Genetics & Molecular Biology

For children and immune-compromised adults in developing countries, diarrheal disease induced by rotavirus can be life threatening.

Rotavirus is the leading cause of diarrhea in infants and young children worldwide, causing more than 114 million episodes of diarrhea annually in children under the age of 5, 80% of which occur in developing countries. More than 600,000 children die annually from rotavirus (RV) infection

Current rotaviral vaccines are highly effective in the Western world, but are not as effective in developing countries. Additionally, these vaccines are not appropriate for use outside of a very narrow age window or in immune compromised individuals. 

A RIKEN research team says that an enzyme called Rines regulates
Monoamine oxidase A (MAO-A), a major brain protein controlling emotion and mood, making it a potential drug target for treating depression.

Monoamine oxidase A is an enzyme that breaks down serotonin, norephinephrine and dopamine, neurotransmitters well-known for their influence on emotion and mood. Nicknamed the "warrior gene", a variant of the MAOA gene has been associated with increased risk of violent and anti-social behavior.

While evidence points to a link between MAO-A levels and various emotional patterns, however, the mechanism controlling MAO-A levels in the brain has remained unknown.

I've just returned from a week on Kauai.  It is known as "The Garden Isle" of the Hawaiian chain, but recently that garden has been heavily sown with seeds of fear, suspicion, and conspiratorial narratives.

On Wednesday, the 31st of July, there was a marathon session of the County Council during which hundreds of people lined up to give testimony about Bill 2491 from 1 pm until midnight.  Angst was a common theme. The activist speakers made hyperbolic assertions about heartless corporations perfectly willing to sicken the entire population of the island and destroy the environment. Many non-agricultural residents expressed their palpable fear for the safety of their families. 
 Mosses are tiny plants with a simple body plan - they have no roots, no flowers and do not produce seeds. It was reasonable to assume they were also simple organisms also at the genetic level.

Not so, a new study describes 32,275 protein-encoding genes from the moss Physcomitrella patens, about 10,000 genes more than the human genome contains. 

X chromosomes are special, even for genetic material. They differ in number between men and women and to achieve equality between sexes, one out of two X chromosomes in women is silenced.

In Drosophila, the opposite happens: in male flies, the only available X chromosome is highly activated, to compensate for the absence of the second X-chromosome.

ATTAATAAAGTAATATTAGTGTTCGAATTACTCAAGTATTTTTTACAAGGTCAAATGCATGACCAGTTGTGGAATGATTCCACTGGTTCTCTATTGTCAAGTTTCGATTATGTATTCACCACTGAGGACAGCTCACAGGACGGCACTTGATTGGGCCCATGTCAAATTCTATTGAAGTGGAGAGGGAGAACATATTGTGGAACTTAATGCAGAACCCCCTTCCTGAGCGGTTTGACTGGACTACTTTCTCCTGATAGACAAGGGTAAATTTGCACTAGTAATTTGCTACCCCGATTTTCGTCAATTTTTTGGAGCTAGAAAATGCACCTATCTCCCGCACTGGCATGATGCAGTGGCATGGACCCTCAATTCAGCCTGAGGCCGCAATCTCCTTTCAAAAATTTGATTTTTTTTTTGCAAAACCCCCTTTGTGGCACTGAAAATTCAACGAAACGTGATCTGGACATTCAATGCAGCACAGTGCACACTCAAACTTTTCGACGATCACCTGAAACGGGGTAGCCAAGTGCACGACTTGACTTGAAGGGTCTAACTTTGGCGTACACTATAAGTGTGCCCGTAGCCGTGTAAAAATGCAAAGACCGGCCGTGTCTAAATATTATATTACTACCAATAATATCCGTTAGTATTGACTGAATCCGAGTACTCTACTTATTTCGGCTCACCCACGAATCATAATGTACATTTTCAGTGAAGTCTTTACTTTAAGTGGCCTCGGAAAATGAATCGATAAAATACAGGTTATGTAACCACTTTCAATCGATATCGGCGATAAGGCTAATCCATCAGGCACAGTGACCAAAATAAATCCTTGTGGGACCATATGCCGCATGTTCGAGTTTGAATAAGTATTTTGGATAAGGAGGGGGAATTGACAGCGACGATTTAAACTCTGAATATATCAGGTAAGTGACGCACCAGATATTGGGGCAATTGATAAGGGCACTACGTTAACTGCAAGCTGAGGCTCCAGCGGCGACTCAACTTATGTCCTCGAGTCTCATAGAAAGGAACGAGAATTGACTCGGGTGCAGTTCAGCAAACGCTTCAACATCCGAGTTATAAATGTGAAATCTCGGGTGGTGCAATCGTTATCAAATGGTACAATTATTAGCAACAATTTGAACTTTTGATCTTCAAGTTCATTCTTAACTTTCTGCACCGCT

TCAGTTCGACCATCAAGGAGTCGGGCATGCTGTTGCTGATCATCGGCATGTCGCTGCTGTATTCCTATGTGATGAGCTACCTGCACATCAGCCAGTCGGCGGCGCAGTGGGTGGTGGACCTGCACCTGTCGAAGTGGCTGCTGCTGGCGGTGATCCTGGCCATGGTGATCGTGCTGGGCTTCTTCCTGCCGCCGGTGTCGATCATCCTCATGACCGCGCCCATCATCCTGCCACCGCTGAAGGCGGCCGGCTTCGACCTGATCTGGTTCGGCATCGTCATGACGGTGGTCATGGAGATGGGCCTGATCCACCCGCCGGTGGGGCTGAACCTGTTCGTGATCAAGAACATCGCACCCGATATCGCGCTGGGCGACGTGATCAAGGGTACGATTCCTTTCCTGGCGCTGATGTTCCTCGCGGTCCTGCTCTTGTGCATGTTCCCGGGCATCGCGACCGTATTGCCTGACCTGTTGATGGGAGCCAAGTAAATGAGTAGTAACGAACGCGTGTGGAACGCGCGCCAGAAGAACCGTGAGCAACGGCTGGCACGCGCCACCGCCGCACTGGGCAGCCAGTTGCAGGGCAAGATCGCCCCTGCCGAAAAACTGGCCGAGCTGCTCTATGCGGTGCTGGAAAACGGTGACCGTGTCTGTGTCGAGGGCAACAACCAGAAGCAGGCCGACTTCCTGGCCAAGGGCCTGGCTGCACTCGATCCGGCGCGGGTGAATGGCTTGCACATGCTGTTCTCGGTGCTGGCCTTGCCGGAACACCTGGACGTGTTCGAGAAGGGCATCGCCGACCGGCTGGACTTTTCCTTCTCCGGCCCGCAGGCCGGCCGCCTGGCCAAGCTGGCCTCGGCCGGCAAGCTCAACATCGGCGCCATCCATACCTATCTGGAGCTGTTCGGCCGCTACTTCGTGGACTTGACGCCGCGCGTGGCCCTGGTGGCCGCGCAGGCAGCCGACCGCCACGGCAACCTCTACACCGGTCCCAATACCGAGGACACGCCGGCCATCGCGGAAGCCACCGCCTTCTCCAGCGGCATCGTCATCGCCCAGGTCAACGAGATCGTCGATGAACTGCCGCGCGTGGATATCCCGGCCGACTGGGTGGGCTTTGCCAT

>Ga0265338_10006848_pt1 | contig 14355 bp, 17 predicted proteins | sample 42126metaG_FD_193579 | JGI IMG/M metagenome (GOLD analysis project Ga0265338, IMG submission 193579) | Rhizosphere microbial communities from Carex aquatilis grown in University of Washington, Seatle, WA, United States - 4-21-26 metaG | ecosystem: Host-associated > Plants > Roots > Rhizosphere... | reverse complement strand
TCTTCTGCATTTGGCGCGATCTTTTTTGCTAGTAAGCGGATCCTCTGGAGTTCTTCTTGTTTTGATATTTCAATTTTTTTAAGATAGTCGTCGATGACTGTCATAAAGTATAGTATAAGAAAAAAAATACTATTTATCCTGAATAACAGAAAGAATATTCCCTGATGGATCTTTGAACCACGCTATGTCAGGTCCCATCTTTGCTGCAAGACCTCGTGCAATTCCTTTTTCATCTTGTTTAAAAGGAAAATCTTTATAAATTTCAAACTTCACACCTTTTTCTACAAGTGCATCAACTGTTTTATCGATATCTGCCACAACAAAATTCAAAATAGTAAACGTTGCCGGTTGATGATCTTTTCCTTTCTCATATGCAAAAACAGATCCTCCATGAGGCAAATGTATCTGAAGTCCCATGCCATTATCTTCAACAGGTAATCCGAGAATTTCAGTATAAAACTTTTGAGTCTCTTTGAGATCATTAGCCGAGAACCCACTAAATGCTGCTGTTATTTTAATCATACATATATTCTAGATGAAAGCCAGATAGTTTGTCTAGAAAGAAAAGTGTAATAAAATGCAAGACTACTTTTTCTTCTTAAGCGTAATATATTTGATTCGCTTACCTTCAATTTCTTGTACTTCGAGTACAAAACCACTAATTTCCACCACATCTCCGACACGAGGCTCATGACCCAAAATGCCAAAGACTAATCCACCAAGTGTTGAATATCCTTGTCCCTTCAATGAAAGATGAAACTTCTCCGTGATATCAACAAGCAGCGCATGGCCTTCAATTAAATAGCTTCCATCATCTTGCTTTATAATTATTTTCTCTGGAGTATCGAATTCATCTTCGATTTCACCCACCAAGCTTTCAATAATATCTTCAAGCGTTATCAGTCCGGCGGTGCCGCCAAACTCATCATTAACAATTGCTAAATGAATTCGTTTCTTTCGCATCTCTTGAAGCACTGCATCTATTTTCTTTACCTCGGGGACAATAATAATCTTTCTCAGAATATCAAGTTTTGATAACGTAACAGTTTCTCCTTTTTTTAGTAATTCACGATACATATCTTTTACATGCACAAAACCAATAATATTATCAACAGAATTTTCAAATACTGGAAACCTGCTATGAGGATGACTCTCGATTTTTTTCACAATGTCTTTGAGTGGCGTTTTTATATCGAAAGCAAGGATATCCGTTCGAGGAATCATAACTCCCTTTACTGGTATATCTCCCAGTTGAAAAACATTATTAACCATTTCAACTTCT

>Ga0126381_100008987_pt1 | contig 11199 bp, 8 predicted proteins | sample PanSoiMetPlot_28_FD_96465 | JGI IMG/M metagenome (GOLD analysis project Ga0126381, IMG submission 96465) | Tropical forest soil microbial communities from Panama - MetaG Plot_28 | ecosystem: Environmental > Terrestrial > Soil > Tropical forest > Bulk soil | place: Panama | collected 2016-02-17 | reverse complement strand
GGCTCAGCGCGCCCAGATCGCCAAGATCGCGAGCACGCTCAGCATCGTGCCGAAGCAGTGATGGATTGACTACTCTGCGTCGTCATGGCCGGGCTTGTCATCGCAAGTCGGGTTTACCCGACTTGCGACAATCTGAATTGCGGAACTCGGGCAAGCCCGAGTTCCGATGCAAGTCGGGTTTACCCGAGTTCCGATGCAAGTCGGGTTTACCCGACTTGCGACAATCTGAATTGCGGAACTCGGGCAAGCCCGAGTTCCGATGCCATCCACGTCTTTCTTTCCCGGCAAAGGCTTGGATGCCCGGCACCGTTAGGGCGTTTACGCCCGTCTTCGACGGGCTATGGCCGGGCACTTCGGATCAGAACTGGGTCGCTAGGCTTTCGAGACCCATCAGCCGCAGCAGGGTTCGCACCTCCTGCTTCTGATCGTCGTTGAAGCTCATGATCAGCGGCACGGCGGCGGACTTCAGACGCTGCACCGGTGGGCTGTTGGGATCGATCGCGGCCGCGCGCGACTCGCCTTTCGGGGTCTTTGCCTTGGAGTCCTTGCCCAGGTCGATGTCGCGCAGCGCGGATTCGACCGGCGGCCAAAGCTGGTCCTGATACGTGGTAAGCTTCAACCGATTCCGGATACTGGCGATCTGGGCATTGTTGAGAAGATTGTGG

Newly published research reveals that aberrant signaling by a protein called transforming growth factor-beta (TGF-beta - already known for its role in some connective tissue disorders) is also a potent player in many types of allergies. 

Scientists have long understood that allergies are the result of a complex interplay between environment and genes, but now, in what investigators call a scientific first, a single genetic pathway has been implicated in an array of allergic disorders. 

The genetic sequence of the X chromosome, the female counterpart to the male-associated Y chromosome, reveals that large portions of the X have evolved to play a specialized role in sperm production.

Neural tube defects affect more than 300,000 babies born around the world each year, according to the U.S. Centers for Disease Control and Prevention. Neural tube defects, including anencephaly and spina bifida, are caused by the incomplete closure or development of the spine and skull. 

Using dogs as a model, researchers recently found that a gene related to neural tube defects in man's best friend may be an important risk factor for human neural tube defects. The cause of neural tube defects is poorly understood but has long been thought to be associated with genetic, nutritional and environmental factors. 

Gleaning from the natural process of X chromosome inactivation, scientists recently discovered a way to “turn off” the extra copy of chromosome 21 in Down syndrome, a strategy that might one day cure this disorder.

Scientists have revealed the genetic secrets of how a small bird, Parus humilis
 (ground tit) can survive in one of the most hostile environments on earth - the Tibetan plateau, the largest high-altitude land mass in the world.

The study found molecular signatures in the ground tit genome which reveal how it copes with the extreme living conditions of this habitat, said co-authors Professor David Lambert and Dr. Sankar Subramanian from Griffith University.